Greg Louden shares smiles during the Distinguished Alumni Awards gala with (l.-r.) 1) his wife, Meredith, and his daughters, Olivia and Audrey; 2) Dean of the Ivan Allen College of Liberal Arts Kaye Husbands Fealing; and 3) fellow Distinguished Alumni Award recipient Maj. David Van Pham. (photo credit: Christopher J. Moore)
Greg Louden shares smiles during the Distinguished Alumni Awards gala with (l.-r.) 1) his mother, Joan Louden-Black; his wife, Meredith; and his daughter Audrey. 2) Dean of the Ivan Allen College of Liberal Arts Kaye Husbands Fealing. and 3) fellow Distinguished Alumni Award recipient Maj. David Van Pham. (photo credit: Christopher J. Moore)

A Career Dedicated to National Security

Before his tenure at GTRI, Greg's roles spanned across various organizations critical to national defense. From his time at Parsons Corporation, where he oversaw the development and delivery of nuclear security training for International Atomic Energy Agency member states, to his work with Pro2Serve managing national security programs, Greg’s efforts have significantly contributed to global nuclear security and the reduction of threats.

His experiences extended to being a Counterproliferation Officer at the Defense Intelligence Agency, where he led the Weapons of Mass Destruction Forensics Team, and served the Joint Staff as an Operations Officer. Each role has built upon his expertise in nuclear engineering, a testament to his educational background and commitment to safeguarding against global threats.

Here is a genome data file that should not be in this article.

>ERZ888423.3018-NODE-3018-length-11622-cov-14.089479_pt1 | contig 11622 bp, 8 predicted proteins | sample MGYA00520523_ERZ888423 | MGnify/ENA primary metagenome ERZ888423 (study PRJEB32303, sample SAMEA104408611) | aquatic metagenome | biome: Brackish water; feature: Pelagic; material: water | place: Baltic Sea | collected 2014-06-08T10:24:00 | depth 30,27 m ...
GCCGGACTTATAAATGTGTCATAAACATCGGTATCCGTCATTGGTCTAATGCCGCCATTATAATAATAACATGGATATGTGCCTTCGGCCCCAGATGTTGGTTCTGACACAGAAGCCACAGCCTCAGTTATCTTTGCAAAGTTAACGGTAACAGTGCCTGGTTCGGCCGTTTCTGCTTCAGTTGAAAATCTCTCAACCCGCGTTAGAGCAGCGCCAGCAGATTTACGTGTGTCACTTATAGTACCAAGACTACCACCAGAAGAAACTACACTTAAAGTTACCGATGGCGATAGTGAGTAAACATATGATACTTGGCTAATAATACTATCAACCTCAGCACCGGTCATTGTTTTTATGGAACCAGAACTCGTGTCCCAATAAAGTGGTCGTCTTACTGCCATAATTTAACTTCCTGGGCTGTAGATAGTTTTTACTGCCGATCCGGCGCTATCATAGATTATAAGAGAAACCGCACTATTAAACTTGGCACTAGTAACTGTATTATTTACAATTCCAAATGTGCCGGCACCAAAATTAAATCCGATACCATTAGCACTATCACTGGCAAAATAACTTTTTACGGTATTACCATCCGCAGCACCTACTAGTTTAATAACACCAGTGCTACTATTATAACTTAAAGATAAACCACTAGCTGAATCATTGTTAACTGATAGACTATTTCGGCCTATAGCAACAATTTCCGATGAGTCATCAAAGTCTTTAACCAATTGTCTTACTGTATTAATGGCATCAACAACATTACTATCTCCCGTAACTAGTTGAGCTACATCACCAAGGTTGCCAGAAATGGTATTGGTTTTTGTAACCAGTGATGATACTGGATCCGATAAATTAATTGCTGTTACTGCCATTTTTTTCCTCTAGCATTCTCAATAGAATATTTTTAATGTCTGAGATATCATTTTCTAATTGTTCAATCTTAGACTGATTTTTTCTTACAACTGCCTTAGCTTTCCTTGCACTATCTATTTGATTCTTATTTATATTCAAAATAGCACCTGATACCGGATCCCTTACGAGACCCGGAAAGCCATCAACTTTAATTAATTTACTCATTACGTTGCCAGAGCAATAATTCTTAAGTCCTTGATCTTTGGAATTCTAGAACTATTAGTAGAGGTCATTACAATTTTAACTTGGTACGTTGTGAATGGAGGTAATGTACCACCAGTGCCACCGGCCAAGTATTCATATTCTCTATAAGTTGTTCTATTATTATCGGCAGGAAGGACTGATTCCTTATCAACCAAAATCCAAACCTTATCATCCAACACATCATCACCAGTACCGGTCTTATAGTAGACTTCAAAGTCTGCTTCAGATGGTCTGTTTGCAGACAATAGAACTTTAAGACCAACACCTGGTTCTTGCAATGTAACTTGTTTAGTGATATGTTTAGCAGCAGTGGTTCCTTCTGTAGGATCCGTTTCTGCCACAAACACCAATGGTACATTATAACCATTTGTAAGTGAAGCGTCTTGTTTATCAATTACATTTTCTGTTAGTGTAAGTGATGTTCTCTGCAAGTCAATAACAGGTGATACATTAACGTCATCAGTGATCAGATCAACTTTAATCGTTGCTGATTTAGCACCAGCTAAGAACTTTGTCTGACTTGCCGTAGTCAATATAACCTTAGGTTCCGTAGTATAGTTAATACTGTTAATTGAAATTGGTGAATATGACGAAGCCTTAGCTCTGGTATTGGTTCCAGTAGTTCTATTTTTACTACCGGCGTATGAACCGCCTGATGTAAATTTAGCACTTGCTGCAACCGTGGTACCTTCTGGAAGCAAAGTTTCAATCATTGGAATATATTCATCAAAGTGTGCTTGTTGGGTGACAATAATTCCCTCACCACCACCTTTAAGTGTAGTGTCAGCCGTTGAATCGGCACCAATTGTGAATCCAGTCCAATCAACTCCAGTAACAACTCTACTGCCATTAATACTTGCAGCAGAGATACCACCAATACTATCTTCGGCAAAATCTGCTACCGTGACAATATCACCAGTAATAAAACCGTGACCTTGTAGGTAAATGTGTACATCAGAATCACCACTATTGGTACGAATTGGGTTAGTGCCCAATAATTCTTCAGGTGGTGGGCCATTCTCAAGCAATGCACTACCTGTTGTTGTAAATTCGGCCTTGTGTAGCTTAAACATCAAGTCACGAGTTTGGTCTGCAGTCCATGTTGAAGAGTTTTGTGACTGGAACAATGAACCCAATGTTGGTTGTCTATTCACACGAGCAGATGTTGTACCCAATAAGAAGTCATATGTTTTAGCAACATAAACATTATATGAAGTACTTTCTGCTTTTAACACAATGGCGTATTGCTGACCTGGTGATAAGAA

A Legacy of Leadership and Mentorship

Louden's receipt of the Distinguished Alumni Award is a recognition of his outstanding contributions to his field and his unwavering commitment to the values instilled in him by Georgia Tech. His leadership at GTRI and beyond serves as an inspiration to current students, alumni, and fellow researchers, demonstrating the profound impact one individual can have on national security, technological advancement, and the betterment of society.

Greg exemplifies the spirit of innovation and dedication that Georgia Tech champions, making him a deserving recipient of this distinguished honor.

Gregory Louden standing behind podium at Ivan Allen College, accepting his award.
Greg Louden accepting award.

Q&A With Greg Louden

GTRI Communications Writer/Editor Christopher Weems spoke with Geg Louden about his career and the Distinguished Alumni Award. The excerpt follows:

Q: Congratulations on receiving the Georgia Tech "Distinguished Alumni Award." What does this recognition mean to you, personally and professionally?
Louden: I’m a firm believer that there is no ”I” in TEAM. This award reflects the hard work and sacrifices of the Soldiers and national security professionals that I’ve worked with over my career. 

Q: Can you walk us through the journey that led you to your current position at the Georgia Tech Research Institute (GTRI)? Particularly, how did your academic experiences at Georgia Tech set you on your career path?